Factoring and Expanding the Expression (x⁴ + 1)(x² + 1)(x + 1)(x  1)
This expression presents a fascinating opportunity to explore the interplay between factorization and expansion in algebra. Let's break down the process stepbystep.
Recognizing Key Patterns
 Difference of Squares: Notice the (x + 1) and (x  1) terms. These represent the classic difference of squares pattern: (a + b)(a  b) = a²  b²
 Sum of Squares: The (x⁴ + 1) and (x² + 1) terms might seem less familiar, but they are both irreducible over the real numbers.
StepbyStep Solution

Initial Expansion: Begin by expanding the difference of squares: (x + 1)(x  1) = x²  1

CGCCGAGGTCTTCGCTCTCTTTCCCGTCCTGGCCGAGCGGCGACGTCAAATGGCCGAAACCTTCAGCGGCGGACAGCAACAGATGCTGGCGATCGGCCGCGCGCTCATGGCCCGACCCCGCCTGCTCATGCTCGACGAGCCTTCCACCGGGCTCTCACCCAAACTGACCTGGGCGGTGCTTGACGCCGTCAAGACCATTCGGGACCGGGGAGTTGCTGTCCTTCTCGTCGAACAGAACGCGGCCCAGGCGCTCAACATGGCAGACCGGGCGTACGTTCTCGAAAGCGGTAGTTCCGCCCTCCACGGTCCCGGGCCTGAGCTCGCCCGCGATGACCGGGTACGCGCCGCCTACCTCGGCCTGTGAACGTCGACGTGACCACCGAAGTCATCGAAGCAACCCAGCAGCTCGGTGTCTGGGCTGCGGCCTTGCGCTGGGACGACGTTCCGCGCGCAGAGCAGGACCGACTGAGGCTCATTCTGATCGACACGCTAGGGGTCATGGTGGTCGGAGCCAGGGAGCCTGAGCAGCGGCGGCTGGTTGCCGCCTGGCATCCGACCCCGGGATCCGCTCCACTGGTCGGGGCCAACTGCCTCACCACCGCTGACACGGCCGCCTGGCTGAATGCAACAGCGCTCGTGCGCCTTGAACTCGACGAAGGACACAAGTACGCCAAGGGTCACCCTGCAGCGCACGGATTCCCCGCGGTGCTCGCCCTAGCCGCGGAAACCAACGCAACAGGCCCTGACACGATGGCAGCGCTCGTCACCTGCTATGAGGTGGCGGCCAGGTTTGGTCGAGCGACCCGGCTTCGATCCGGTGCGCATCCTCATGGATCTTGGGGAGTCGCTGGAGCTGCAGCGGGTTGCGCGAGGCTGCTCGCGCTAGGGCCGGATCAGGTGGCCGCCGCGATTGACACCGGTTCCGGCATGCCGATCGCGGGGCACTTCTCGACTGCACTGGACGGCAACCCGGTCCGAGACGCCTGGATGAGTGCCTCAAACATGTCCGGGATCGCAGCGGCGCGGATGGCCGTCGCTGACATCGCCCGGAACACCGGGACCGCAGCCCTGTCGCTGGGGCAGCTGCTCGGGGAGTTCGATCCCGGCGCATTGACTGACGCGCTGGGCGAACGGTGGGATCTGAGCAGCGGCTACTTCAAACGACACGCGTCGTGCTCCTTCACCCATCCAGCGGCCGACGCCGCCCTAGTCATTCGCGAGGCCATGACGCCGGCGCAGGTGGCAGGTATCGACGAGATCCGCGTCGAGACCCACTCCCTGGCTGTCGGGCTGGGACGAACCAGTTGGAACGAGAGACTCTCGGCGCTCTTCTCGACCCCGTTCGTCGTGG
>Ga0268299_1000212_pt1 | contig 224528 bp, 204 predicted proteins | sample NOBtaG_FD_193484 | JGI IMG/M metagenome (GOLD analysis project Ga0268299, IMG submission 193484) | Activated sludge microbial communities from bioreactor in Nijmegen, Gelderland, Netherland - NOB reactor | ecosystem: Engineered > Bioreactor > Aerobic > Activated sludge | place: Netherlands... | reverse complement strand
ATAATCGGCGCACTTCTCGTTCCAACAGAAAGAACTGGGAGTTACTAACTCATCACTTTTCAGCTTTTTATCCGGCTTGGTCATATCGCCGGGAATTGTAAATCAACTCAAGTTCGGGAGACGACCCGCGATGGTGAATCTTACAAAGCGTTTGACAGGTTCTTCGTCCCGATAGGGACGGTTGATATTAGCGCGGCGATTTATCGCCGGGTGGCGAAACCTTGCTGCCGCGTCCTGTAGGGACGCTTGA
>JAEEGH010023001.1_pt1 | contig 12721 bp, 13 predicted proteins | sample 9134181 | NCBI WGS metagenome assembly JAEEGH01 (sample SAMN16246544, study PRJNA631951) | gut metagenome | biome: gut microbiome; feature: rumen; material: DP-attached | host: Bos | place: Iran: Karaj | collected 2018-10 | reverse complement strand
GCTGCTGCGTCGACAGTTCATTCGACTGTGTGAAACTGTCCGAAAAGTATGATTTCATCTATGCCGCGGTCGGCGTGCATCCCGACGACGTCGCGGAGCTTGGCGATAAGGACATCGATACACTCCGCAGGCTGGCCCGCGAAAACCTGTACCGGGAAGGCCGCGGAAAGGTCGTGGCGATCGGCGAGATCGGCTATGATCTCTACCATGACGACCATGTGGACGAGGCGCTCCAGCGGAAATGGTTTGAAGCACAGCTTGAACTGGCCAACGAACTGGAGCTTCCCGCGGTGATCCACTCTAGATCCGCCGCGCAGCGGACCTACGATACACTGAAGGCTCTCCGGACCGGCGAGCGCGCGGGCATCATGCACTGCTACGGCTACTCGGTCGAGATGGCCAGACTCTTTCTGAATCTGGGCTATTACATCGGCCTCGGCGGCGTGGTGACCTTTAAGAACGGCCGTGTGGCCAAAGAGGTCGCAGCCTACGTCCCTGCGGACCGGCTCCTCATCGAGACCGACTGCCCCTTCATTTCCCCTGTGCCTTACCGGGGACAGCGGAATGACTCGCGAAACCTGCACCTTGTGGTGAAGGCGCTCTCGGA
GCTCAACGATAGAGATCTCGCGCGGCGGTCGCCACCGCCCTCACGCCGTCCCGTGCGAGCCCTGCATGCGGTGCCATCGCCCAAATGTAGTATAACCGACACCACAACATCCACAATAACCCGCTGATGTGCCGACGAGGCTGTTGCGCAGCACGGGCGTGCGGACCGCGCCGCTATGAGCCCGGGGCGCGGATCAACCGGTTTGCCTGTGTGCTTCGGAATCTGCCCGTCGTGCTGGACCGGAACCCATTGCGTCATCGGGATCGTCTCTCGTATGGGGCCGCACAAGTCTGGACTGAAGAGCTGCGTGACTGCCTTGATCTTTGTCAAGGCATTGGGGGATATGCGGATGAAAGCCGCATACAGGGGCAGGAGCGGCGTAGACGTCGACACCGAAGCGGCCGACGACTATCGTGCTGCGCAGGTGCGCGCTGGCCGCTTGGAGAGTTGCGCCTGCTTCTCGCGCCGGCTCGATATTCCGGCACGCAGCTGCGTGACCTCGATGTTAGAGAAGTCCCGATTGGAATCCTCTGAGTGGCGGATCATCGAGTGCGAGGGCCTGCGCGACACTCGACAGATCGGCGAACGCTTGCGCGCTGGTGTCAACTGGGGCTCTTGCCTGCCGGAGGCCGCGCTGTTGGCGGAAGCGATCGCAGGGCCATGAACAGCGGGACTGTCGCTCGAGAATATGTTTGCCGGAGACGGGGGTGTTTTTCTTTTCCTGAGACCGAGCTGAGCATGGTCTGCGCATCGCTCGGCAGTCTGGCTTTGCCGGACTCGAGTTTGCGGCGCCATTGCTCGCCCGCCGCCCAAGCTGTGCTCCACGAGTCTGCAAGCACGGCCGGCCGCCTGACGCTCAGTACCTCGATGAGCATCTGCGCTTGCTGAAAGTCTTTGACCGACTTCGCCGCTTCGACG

Substitution: Substitute the result into the original expression: (x⁴ + 1)(x² + 1)(x²  1)

Further Expansion: Now, we can expand the product of the remaining terms: (x⁴ + 1)(x⁴  1)

Final Difference of Squares: We encounter another difference of squares: (x⁸  1)
The Final Result
The fully expanded form of the expression is x⁸  1.
Key Takeaways
 Strategic Factoring: Identifying patterns like the difference of squares allows for efficient simplification.
 Irreducible Factors: Some expressions, like (x⁴ + 1) and (x² + 1), may not be factorable over the real numbers.
 Expansion and Factorization: These two operations are often used in tandem to manipulate expressions and solve problems in algebra.